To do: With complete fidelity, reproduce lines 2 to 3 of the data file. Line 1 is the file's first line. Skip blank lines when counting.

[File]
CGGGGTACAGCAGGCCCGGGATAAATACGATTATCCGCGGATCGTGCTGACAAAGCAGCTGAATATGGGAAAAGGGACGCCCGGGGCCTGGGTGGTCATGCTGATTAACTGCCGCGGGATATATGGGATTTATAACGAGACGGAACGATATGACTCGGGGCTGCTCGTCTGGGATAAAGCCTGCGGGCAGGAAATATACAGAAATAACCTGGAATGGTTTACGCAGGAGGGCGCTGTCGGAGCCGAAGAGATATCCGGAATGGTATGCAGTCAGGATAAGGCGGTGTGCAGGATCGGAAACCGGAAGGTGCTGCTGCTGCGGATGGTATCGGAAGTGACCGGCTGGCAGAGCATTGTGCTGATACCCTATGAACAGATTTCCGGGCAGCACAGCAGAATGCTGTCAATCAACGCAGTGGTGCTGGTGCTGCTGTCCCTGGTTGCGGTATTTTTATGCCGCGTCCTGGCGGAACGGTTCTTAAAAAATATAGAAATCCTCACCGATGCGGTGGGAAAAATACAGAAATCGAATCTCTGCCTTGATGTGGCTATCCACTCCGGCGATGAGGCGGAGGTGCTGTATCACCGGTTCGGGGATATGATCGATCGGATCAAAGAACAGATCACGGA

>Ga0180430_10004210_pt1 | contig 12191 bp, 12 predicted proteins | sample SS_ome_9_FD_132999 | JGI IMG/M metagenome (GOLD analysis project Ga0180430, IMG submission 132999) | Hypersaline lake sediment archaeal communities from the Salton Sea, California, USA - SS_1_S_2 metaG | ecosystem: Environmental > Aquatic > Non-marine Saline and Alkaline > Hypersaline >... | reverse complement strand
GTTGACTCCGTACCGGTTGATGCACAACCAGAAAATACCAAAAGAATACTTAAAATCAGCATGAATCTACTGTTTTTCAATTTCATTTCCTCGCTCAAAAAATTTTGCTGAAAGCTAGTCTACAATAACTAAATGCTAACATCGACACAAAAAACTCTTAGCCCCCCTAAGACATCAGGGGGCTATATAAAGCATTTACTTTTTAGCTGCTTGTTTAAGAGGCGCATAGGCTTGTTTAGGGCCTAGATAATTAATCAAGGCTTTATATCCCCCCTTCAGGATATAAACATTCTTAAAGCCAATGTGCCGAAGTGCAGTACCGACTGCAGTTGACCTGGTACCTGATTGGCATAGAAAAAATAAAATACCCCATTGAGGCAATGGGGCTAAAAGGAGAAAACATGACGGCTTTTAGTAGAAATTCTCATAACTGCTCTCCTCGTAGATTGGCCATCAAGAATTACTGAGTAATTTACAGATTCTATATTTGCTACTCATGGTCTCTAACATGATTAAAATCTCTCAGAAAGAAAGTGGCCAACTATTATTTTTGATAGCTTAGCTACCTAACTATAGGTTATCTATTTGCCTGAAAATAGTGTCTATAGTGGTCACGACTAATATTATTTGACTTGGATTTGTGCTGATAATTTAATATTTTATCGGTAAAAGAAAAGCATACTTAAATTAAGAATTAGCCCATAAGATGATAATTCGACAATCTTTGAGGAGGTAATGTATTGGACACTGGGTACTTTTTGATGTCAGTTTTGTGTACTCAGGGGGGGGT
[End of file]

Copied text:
>Ga0180430_10004210_pt1 | contig 12191 bp, 12 predicted proteins | sample SS_ome_9_FD_132999 | JGI IMG/M metagenome (GOLD analysis project Ga0180430, IMG submission 132999) | Hypersaline lake sediment archaeal communities from the Salton Sea, California, USA - SS_1_S_2 metaG | ecosystem: Environmental > Aquatic > Non-marine Saline and Alkaline > Hypersaline >... | reverse complement strand
GTTGACTCCGTACCGGTTGATGCACAACCAGAAAATACCAAAAGAATACTTAAAATCAGCATGAATCTACTGTTTTTCAATTTCATTTCCTCGCTCAAAAAATTTTGCTGAAAGCTAGTCTACAATAACTAAATGCTAACATCGACACAAAAAACTCTTAGCCCCCCTAAGACATCAGGGGGCTATATAAAGCATTTACTTTTTAGCTGCTTGTTTAAGAGGCGCATAGGCTTGTTTAGGGCCTAGATAATTAATCAAGGCTTTATATCCCCCCTTCAGGATATAAACATTCTTAAAGCCAATGTGCCGAAGTGCAGTACCGACTGCAGTTGACCTGGTACCTGATTGGCATAGAAAAAATAAAATACCCCATTGAGGCAATGGGGCTAAAAGGAGAAAACATGACGGCTTTTAGTAGAAATTCTCATAACTGCTCTCCTCGTAGATTGGCCATCAAGAATTACTGAGTAATTTACAGATTCTATATTTGCTACTCATGGTCTCTAACATGATTAAAATCTCTCAGAAAGAAAGTGGCCAACTATTATTTTTGATAGCTTAGCTACCTAACTATAGGTTATCTATTTGCCTGAAAATAGTGTCTATAGTGGTCACGACTAATATTATTTGACTTGGATTTGTGCTGATAATTTAATATTTTATCGGTAAAAGAAAAGCATACTTAAATTAAGAATTAGCCCATAAGATGATAATTCGACAATCTTTGAGGAGGTAATGTATTGGACACTGGGTACTTTTTGATGTCAGTTTTGTGTACTCAGGGGGGGGT